Articles Tagged with Steve Jobs

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Here is a rundown of October’s highest scoring lawyers on Justia Legal Answers, along with a look at which Onward blog and Facebook posts readers viewed the most.

Justia Legal Answers’ Top 10 Legal Answerers for October 2011

  1. Dennis Chen, 1,360 points, 28 answers
  2. Tanner Woods Pittman, 500 points, 10 answers
  3. Rodney John Alberto, 910 points, 21 answers
  4. Andrew Bresalier, 475 points, 17 answers
  5. David Philip Shapiro Esq., 450 points, 9 answers
  6. Paul Stanko, 400 points, 8 answers
  7. J. Richard Kulerski Esq., 300 points, 6 answers
  8. Evan Guthrie, 250 points, 5 answers
  9. Jennifer Doerrie, 200 points, 6 answers
  10. Lenore Tsakanikas, 200 points, 4 answers


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Here is a rundown of September’s highest scoring lawyers on Justia Legal Answers, along with a look at which Onward blog and Facebook posts readers viewed the most.

Justia Legal Answers’ Top 10 Legal Answerers for September 2011

  1. Jon Matthew Martinez, 850 points, 17 answers
  2. David Philip Shapiro, Esq., 500 points, 10 answers
  3. J. Richard Kulerski, Esq., 380 points, 8 answers
  4. Brian F. LaBovick Esq., 340 points, 8 answers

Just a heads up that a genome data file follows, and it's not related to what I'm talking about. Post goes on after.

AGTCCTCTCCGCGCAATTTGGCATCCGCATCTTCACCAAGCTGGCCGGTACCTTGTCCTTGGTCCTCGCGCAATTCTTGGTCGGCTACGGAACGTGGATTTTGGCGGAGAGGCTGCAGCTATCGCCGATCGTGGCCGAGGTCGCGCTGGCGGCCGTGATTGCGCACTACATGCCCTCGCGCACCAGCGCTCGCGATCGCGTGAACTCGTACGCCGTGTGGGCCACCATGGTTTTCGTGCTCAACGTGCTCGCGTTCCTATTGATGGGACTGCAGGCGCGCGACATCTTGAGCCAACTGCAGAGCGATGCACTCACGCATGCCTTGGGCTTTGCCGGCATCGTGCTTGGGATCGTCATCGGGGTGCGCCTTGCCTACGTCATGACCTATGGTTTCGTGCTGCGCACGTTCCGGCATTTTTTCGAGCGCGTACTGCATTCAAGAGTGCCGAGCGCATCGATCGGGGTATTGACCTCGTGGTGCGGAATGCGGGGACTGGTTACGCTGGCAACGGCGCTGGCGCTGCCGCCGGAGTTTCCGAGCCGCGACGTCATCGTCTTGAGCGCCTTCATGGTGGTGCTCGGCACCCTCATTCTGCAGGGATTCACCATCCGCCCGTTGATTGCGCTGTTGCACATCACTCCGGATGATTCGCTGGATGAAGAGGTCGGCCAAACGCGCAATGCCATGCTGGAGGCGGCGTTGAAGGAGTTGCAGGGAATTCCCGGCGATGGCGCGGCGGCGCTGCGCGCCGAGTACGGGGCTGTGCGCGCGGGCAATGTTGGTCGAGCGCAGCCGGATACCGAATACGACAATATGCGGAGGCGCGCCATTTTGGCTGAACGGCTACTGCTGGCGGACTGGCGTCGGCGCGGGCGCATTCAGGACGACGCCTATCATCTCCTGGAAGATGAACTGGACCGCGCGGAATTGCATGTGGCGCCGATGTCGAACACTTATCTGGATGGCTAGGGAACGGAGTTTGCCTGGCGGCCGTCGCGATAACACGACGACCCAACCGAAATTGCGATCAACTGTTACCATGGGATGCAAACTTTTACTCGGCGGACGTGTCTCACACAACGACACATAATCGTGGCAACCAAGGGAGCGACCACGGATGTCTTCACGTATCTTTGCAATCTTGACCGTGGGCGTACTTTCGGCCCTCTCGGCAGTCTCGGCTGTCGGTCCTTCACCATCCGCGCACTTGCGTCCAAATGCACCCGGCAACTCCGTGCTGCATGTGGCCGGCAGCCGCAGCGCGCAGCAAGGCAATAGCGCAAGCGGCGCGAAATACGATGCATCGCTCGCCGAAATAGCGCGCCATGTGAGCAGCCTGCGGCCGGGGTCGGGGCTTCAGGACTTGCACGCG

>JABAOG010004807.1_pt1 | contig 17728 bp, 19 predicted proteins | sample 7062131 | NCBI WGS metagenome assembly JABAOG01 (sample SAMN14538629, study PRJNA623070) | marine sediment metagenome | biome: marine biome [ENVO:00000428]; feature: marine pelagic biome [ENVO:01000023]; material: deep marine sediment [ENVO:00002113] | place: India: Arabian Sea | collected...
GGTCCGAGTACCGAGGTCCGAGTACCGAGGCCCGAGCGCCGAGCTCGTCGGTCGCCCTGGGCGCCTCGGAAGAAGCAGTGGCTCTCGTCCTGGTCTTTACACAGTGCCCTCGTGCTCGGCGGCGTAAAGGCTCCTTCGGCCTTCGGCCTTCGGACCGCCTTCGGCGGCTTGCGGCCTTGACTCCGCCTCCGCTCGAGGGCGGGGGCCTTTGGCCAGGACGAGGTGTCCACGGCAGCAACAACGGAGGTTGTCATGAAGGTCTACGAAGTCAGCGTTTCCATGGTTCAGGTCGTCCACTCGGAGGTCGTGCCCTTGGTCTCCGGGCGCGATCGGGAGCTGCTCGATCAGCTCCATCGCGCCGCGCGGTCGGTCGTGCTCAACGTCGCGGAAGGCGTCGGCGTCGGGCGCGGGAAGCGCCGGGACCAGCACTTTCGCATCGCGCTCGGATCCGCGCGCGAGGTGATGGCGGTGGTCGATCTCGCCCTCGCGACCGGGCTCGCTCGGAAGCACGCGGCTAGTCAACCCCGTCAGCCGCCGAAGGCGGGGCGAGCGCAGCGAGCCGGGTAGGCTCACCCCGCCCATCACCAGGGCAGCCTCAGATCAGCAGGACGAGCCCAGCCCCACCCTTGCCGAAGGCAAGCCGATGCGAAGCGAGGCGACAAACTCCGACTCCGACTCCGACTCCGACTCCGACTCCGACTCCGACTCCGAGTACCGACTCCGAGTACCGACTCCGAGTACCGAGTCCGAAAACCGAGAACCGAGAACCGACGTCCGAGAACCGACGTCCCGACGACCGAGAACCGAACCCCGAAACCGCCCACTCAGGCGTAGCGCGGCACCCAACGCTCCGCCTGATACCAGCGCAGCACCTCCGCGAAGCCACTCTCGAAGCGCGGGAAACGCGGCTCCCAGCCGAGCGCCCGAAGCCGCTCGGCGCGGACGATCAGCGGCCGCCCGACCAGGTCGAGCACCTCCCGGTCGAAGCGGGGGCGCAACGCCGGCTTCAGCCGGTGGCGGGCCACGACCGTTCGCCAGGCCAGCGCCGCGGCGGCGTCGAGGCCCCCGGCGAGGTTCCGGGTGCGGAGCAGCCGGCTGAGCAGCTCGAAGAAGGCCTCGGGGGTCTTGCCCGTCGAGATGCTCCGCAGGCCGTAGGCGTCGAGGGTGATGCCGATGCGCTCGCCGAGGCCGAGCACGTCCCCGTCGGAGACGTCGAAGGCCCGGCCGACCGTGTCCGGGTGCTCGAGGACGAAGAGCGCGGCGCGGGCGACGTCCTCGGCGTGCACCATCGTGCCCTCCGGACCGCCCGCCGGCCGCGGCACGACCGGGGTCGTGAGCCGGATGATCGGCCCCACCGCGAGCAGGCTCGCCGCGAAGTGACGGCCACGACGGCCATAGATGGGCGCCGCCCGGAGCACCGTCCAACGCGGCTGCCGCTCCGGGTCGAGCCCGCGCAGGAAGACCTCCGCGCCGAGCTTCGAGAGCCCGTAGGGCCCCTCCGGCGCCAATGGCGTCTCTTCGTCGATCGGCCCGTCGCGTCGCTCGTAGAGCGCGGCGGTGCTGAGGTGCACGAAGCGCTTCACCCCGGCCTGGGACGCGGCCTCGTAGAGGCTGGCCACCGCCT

5. Herbert G. Farber Esq., 326 points, 10 answers
  6. Andrew John Hawes, 280 points, 6 answers
  7. Anthony J. Pietrafesa, 280 points, 6 answers
  8. Mark A. Siesel, 250 points, 5 answers
  9. Robert Neal Katz, 250 points, 5 answers
  10. Mark Steven Humphreys, 200 points, 4 answers


Posted in: Justia News

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My first hands-on experience with a personal computer was when my parents brought home an Apple II Plus. That computer and its sibling, the Apple IIe, introduced our family to the unbounded world of word processing, spreadsheets and, of course, games. These computers also launched my lifelong appreciation of and affection for Apple products. From PowerBook to MacBook Pro, and iPod to iPhone and iPad, a pantheon of insanely great Apple products has delighted me over the years.


Posted in: Technology
Tagged: Apple, Steve Jobs

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Comedianssatirists, and Fake Steve’s everywhere, take note: under California’s new anti-Internet impersonation law, you want to make sure that you show your intent to tickle your reader’s funny bones on the Web.

That’s because under California Penal Code Section 528.5, someone who “knowingly and without consent” uses the Internet to “credibly impersonate[] another actual person” with the intent of “harming, intimidating, threatening, or defrauding another person is guilty of a misdemeanor.”

Some high-profile personalities and companies in California could put the new law through its paces in court. Here’s why.